Recently scientist have discovered a potential obesity treatment by targeting a glucose-releasing hormone called asprosin that is involved in regulating appetite in mice. This hormone will normally home on the neurons that regulate appetite. In a recent study, Chopra and colleagues studied two people with Neonatal Progeroid Syndrome (NPS) and found that they normally have a lower food intake and an energy expenditure. The team also discovered that NPS patients are heterozygous for FBN1 1hich is a mutation at the end of a gene. They typically have reduced levels of the hormone asprosin. In this study, a mouse was generated with a heterozygous mutation that truncates FBN1 and is identical to one in an NPS patient.
The model mouse had less circulating asprosin and was very lean due to the decrease food intake compared to other wild-type mice. The mouse was fed a high fat diet for 6 months and did not become obese. Wild-type mice were under the same conditions and did become obese and glucose intolerant. In another experiment, an antibody was injected which binded and inactivated the asprosin which decreased body weight and feeding in obese mice. The team wants to continue testing their hypothesis in more experiments before studying with humans. This is an interesting finding since it can open up opportunities for new methods to help obesity and diabetes.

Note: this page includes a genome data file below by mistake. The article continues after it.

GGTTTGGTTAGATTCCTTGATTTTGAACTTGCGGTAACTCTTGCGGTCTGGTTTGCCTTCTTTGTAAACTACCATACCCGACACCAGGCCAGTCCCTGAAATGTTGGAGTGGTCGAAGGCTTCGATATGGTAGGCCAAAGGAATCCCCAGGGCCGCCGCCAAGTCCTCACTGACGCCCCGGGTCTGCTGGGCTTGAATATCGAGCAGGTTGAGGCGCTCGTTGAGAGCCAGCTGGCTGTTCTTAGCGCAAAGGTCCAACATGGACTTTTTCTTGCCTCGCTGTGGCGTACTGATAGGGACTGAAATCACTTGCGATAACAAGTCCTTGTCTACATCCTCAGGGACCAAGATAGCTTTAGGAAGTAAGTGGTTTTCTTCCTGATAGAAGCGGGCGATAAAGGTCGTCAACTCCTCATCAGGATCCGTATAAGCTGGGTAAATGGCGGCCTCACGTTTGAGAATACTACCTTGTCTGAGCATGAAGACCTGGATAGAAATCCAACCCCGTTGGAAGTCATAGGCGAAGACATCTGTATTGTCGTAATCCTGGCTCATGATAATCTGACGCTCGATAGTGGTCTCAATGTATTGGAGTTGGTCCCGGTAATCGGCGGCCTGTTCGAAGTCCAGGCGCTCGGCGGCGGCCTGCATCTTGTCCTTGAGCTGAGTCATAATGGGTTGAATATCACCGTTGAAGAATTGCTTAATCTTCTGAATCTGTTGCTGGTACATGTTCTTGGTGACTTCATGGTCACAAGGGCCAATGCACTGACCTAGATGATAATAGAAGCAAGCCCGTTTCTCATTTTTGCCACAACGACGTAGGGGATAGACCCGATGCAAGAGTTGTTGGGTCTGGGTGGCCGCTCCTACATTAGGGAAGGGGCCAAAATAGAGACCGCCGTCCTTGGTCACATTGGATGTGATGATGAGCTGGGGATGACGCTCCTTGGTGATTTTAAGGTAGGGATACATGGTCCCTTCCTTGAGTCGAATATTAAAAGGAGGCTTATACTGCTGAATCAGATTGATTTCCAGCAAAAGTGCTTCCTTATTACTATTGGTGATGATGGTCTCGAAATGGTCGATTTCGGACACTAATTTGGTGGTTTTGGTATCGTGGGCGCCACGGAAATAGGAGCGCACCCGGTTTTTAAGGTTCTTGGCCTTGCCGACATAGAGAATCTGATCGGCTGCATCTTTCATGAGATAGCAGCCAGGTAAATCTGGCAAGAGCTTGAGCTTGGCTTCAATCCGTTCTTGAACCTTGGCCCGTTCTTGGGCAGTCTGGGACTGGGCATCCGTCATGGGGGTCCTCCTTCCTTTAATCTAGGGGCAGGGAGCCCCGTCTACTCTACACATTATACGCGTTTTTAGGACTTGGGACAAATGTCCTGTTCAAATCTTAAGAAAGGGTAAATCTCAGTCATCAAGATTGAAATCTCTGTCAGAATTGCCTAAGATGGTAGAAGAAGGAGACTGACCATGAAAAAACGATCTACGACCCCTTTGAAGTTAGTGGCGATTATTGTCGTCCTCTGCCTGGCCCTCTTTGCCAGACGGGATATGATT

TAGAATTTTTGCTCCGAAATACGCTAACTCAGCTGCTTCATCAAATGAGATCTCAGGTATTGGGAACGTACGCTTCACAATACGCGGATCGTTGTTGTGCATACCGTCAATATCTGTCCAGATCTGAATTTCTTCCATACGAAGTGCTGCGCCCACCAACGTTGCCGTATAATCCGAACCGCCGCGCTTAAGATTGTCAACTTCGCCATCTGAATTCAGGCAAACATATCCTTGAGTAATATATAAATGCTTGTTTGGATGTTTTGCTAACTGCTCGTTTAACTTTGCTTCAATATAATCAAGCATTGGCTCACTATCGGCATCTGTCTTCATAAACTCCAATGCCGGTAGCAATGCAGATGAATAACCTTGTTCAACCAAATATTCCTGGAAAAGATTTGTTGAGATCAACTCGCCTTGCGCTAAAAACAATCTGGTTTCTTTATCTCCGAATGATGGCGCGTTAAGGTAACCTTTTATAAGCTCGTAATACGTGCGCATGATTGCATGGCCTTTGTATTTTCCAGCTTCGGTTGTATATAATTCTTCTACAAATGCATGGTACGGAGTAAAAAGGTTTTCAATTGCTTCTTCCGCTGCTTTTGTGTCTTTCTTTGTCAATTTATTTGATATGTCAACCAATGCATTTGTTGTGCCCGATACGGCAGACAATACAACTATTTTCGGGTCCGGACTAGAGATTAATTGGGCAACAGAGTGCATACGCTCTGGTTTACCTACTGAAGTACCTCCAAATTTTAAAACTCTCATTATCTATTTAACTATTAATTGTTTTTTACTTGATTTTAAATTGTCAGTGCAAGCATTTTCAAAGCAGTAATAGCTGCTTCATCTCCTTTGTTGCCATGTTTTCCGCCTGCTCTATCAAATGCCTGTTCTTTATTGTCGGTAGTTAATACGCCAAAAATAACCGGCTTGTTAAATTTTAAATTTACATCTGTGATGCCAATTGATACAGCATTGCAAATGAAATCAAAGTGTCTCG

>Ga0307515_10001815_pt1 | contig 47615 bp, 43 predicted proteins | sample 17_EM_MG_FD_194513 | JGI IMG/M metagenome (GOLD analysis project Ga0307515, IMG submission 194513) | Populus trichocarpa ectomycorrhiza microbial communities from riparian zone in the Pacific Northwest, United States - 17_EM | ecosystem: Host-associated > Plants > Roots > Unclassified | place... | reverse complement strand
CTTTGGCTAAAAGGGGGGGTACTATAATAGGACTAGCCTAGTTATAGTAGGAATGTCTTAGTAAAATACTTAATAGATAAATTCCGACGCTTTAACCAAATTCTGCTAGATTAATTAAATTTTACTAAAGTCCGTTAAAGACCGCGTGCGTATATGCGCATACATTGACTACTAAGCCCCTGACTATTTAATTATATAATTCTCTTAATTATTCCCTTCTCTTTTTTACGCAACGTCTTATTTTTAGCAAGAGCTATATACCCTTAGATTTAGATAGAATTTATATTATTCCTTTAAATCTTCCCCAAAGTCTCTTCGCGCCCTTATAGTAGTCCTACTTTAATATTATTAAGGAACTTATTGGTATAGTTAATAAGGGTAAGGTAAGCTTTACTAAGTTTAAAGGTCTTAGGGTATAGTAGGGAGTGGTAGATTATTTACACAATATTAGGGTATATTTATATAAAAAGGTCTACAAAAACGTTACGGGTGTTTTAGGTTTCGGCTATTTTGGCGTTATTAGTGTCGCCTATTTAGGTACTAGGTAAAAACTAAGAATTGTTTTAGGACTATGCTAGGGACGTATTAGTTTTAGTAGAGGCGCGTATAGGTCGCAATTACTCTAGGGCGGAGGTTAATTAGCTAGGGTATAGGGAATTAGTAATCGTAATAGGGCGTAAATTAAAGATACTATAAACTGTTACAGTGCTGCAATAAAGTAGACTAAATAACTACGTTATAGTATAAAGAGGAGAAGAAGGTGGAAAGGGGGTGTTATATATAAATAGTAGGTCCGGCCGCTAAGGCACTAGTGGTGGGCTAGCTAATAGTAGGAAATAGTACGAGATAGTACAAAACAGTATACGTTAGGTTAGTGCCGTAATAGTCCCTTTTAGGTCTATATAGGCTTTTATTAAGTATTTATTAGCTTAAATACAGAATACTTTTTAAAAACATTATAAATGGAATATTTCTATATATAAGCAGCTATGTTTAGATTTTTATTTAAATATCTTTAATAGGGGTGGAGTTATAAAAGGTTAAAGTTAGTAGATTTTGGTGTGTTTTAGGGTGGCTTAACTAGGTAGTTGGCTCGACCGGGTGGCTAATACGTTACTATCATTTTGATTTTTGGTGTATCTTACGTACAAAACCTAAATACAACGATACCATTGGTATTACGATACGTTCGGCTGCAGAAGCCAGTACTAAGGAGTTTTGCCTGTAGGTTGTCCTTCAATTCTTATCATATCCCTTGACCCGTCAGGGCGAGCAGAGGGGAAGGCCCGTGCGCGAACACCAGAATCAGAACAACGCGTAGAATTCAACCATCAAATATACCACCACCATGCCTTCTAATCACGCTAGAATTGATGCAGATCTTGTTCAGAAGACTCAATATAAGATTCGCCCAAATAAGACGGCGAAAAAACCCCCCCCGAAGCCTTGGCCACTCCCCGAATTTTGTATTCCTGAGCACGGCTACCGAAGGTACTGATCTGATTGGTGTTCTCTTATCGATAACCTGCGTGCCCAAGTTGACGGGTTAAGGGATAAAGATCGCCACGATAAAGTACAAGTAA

Link to article:
Link to other source: